Kovave, an in-house literary journal; Papua Pocket Poets, an in-house poetry series; and a number of externally published collections whose content was gleaned from the journal and the series.
Continue reading "Writing in PNG: Kovave & beyond" »
Ulli Beier - "Drawing upon nearly 15 years of pioneering work in Nigeria, he had some notion of what he wanted to accomplish in PNG"
In this extract from ‘Learning to Be a Writer in Papua New Guinea’, Evelyn Ellerman writes of the establishment of the Literature Department at the University of Papua New Guinea in 1967, which led directly to the development of the first shoots of a home-grown Papua New Guinean literature. Her important paper was written as part of the University of Calgary’s ‘History of Intellectual Culture’ series. Link here to Ellerman’s complete paper - KJ
CALGARY - Since so few Melanesians could read and write, the first admission to UPNG was relatively small: in 1966 only 55 students registered.
Many of these students were required to take a bridging year in order to improve their grasp of English. A handful registered for the literature classes and began to write.
Continue reading "How PNG's first literary blossoming arrived" »
Russel Soaba wrote the first Papua New Guinean novel written specifically for his own countrymen
TUMBY BAY - It wasn’t until 1977 that a Papua New Guinean novel appeared that was targeted at Papua New Guinean readers, Russell Soaba’s Wanpis.
Wanpis (Tok Pisin for a person who is lonely or alone, like an orphan) is about identity and displays an angst that is quintessentially Papua New Guinean.
Continue reading "A brief history of PNG literature, Part 2" »
TUMBY BAY - Papua New Guinea has a rich tradition of oral literature which exists to this day.
Vincent Eri’s work of 1970, The Crocodile, was the first novel by a Papua New Guinean, but it seems likely that the first book written by a Papua New Guinean came from the pen of the New Ireland writer, Ligeremaluoga (also known as Osea).
Continue reading "A brief history of PNG literature, Part 1" »
| Ples Singsing
“Remote models require assimilation. You can learn from the past with little risk of merely aping it as you might ape your contemporaries, or the generation just before your own. A young poet impatient with the assumptions and styles of the present might look for springboards and encouragements in another time” - Robert Pinsky
LAE - Our ancients understood the power of poetry, even if it remained undefined to them.
Their dramatic life events and emotional responses were encapsulated in naïve poetic authenticity and released during their chants and dance, sung tales and oration.
Continue reading "Young poets leaving no blank pages in history" »
Dr Michael Dom - "I like to meet poems one by one. Carefully. Because each one is extracted from someone else's meaning. And everyone has a shadow of madness seeping through them"
LAE - It's considered axiomatic that ‘words have meaning’, by that I think it is meant that words are used to express real emotion, and not just that words have definitions.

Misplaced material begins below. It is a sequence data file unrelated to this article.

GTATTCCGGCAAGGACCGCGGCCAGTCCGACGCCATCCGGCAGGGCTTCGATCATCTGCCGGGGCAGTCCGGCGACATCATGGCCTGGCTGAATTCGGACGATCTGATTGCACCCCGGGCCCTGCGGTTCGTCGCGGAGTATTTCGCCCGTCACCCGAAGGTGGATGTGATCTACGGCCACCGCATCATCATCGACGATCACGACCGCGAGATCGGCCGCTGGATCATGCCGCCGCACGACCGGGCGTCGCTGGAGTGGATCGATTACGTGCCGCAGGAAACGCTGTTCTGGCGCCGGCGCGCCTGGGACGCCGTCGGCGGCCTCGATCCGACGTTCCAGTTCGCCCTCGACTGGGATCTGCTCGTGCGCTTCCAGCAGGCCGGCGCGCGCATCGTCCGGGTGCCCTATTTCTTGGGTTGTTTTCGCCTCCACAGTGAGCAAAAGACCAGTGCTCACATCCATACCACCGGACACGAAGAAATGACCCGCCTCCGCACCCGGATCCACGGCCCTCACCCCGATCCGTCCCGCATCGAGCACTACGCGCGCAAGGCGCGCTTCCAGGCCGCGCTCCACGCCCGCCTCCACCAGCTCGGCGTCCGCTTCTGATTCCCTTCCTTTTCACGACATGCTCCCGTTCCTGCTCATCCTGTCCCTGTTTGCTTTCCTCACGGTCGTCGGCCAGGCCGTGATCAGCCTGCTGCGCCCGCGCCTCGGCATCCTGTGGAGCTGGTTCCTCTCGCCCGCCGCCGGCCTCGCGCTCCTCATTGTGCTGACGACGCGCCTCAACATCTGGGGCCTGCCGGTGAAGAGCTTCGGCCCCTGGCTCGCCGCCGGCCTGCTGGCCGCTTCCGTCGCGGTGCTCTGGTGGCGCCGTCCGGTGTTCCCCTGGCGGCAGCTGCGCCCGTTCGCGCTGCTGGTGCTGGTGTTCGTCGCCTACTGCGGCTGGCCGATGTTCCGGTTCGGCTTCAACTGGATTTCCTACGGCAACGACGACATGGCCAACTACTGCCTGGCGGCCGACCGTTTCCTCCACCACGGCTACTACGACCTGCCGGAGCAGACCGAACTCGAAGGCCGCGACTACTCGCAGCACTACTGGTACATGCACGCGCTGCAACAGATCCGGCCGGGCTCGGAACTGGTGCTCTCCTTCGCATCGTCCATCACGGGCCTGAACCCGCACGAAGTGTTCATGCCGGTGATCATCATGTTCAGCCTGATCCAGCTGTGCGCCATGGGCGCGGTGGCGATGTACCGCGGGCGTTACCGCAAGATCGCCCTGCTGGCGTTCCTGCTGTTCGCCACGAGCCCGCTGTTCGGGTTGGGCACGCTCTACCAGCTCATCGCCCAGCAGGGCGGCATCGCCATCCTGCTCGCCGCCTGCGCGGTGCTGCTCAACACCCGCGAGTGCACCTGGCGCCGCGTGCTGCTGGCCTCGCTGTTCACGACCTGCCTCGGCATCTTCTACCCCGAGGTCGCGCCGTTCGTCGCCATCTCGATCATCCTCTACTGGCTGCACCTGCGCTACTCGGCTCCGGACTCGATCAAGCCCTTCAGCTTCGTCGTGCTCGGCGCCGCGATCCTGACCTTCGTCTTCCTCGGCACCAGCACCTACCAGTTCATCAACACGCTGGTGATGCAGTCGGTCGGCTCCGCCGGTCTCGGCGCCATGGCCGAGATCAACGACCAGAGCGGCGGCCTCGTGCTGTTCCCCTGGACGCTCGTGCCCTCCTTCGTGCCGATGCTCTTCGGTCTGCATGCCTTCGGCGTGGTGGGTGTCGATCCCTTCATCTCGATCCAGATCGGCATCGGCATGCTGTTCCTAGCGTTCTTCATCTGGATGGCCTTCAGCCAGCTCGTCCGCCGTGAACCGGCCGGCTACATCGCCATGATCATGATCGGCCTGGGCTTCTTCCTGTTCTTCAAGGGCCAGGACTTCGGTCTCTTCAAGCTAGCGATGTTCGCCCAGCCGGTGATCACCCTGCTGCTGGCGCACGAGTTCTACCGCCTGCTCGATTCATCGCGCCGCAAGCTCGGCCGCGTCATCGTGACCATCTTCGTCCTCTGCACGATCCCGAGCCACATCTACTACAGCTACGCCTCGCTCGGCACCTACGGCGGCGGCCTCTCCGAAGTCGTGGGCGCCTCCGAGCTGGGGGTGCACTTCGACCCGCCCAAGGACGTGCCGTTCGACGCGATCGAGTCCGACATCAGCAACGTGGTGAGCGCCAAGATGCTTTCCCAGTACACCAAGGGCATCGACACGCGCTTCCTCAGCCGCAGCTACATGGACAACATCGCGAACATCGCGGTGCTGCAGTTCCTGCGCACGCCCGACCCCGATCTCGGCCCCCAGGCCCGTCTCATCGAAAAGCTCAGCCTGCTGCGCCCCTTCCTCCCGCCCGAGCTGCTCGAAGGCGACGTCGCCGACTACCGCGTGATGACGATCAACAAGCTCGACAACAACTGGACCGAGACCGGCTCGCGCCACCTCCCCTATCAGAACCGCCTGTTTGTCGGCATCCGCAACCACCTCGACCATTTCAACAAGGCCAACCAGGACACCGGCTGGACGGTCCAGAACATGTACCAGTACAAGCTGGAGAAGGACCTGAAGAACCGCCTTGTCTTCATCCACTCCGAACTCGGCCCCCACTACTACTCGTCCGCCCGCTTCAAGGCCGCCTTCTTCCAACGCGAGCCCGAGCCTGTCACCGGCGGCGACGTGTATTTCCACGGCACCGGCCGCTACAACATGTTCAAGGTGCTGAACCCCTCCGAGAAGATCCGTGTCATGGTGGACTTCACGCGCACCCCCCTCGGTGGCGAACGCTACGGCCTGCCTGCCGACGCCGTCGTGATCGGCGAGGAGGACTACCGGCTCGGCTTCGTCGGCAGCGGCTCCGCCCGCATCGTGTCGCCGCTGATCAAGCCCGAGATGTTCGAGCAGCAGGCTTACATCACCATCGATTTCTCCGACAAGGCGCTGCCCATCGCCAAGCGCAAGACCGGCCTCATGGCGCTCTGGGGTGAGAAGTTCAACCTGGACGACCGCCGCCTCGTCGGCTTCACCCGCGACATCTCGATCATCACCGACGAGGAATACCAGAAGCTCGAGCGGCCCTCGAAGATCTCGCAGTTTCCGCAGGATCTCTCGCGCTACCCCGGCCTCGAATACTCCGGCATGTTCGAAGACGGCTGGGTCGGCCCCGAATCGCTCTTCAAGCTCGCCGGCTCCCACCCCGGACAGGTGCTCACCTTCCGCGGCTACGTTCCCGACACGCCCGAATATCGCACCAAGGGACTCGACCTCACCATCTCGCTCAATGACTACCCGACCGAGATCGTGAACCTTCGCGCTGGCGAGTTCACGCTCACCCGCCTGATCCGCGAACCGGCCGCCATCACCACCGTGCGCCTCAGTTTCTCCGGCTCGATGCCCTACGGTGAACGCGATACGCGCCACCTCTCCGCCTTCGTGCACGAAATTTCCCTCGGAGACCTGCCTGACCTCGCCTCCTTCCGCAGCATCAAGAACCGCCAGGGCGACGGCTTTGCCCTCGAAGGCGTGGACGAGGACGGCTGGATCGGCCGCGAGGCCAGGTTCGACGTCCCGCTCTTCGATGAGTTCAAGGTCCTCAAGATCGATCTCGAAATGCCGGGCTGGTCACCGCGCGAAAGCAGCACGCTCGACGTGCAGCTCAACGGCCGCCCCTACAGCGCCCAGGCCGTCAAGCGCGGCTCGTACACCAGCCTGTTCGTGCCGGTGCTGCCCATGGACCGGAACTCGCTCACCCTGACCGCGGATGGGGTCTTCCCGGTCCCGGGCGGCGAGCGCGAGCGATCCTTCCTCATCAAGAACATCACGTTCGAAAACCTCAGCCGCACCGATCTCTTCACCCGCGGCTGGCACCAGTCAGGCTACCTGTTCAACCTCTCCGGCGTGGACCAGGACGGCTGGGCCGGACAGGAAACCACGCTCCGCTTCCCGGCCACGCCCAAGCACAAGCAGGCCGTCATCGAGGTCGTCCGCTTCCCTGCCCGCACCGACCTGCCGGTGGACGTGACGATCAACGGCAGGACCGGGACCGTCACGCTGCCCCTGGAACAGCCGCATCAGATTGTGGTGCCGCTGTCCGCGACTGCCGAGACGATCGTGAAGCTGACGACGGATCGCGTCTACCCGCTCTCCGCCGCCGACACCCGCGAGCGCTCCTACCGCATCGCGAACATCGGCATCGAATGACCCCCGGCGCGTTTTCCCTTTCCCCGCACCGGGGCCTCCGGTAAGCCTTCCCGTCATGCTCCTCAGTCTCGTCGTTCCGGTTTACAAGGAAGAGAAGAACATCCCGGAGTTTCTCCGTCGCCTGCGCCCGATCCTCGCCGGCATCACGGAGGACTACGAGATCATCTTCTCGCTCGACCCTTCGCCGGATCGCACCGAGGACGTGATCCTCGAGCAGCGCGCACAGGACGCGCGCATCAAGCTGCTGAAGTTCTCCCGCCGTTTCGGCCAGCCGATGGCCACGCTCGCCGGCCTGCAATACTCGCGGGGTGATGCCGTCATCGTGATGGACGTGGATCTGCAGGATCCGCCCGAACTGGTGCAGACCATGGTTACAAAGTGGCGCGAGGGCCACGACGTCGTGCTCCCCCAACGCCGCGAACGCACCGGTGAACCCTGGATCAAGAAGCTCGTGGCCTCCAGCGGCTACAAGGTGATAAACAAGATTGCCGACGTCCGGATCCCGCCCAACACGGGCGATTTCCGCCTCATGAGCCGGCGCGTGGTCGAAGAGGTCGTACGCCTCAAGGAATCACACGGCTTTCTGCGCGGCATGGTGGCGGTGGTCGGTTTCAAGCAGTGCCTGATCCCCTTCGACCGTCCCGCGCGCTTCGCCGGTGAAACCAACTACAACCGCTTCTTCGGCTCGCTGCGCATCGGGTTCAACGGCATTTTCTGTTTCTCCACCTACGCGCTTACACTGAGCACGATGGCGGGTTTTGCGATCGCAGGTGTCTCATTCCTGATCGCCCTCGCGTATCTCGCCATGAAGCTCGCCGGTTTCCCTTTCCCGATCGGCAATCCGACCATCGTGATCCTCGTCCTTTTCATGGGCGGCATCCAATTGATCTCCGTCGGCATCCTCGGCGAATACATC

Words here also infer partial and whole sentences, phrases and dialogue.
But I don't think that's the case at all.
Continue reading "‘What words dear God / Dear God, what words’" »
The late Sir Buri Kidu, with his wife Dame Carol Kidu, is considered to have exemplified the Melanesian gentleman - ""Quiet, but confident with his profession / An honest expression and eyes that don’t lie"
LAE – It is my observation that true Papua New Guinean gentlemen respond with quiet confidence, not in brash retaliation.
In 2016, writing to encourage creative and intellectual contributions to the theme of 'The Perfect PNG Gentleman', I wrote:
The article was inspired by the prose poem 'Perfect Gentleman' by Dolorose Atai Wo'otong, which is good to reflect upon in the current situation relating to the University of Papua New Guinea.
Continue reading "Regarding the perfect Melanesian gentleman" »
| The Conversation
MELBOURNE - Poetry has made something of a comeback in popular culture, thanks to America’s Amanda Gorman, who read her performance poems at a presidential inauguration and this year’s Super Bowl. Gorman has been described as bringing poetry to the masses.
However, when it comes to the mainstream, poetry has long been hiding in plain sight. Gorman’s spoken-word performances, which have been compared to hip hop, drew attention to poetry in music lyrics. But poetry is also visible in movies and on TV.
Continue reading "How poetry helps us express feelings" »
George Orwell described '1984' with its dark vision of the future as a warning. “The moral to be drawn from this dangerous nightmare situation is a simple one. Don’t let it happen. It depends on you.”
THE ORWELL FOUNDATION
| Edited extracts
LONDON – George Orwell’s writing was profoundly concerned with social change, the relationship between past, present and future, and what this means for the individual.
His most celebrated and revisited work Nineteen Eighty-Four presented a chilling dystopian vision of the future which still unsettles and provokes today.
Continue reading "George Orwell, change & the future" »
Shane Baiva - trying to get inspirational books to market
| Ples Singsing
PORT MORESBY - Young Papua New Guinean authors like Glen Burua, Edward E Isouve, Gerard William Ivalaoa and Nigel V Sine are rising to leave a mark for this generation & generations to come.
I am excited, blessed and so humbled to see these young people doing what they love doing – writing and getting published.
Continue reading "Another PNG book publisher emerges" »
SONOMA - Reading eclectically is to read books from diverse sources of knowledge - reading a bit of something from everything.
An eclectic reader reads some philosophy, some law, some accounting, and takes a dive into politics, economics, religion, poetry, computer science, political theory, rocket propulsion…. Yes, rocket propulsion.
Continue reading "Reading eclectically is good for the mind" »
Gerard Ivalaoa with his book ‘70 Reminders of Academic Excellence’ (Ples Singsing)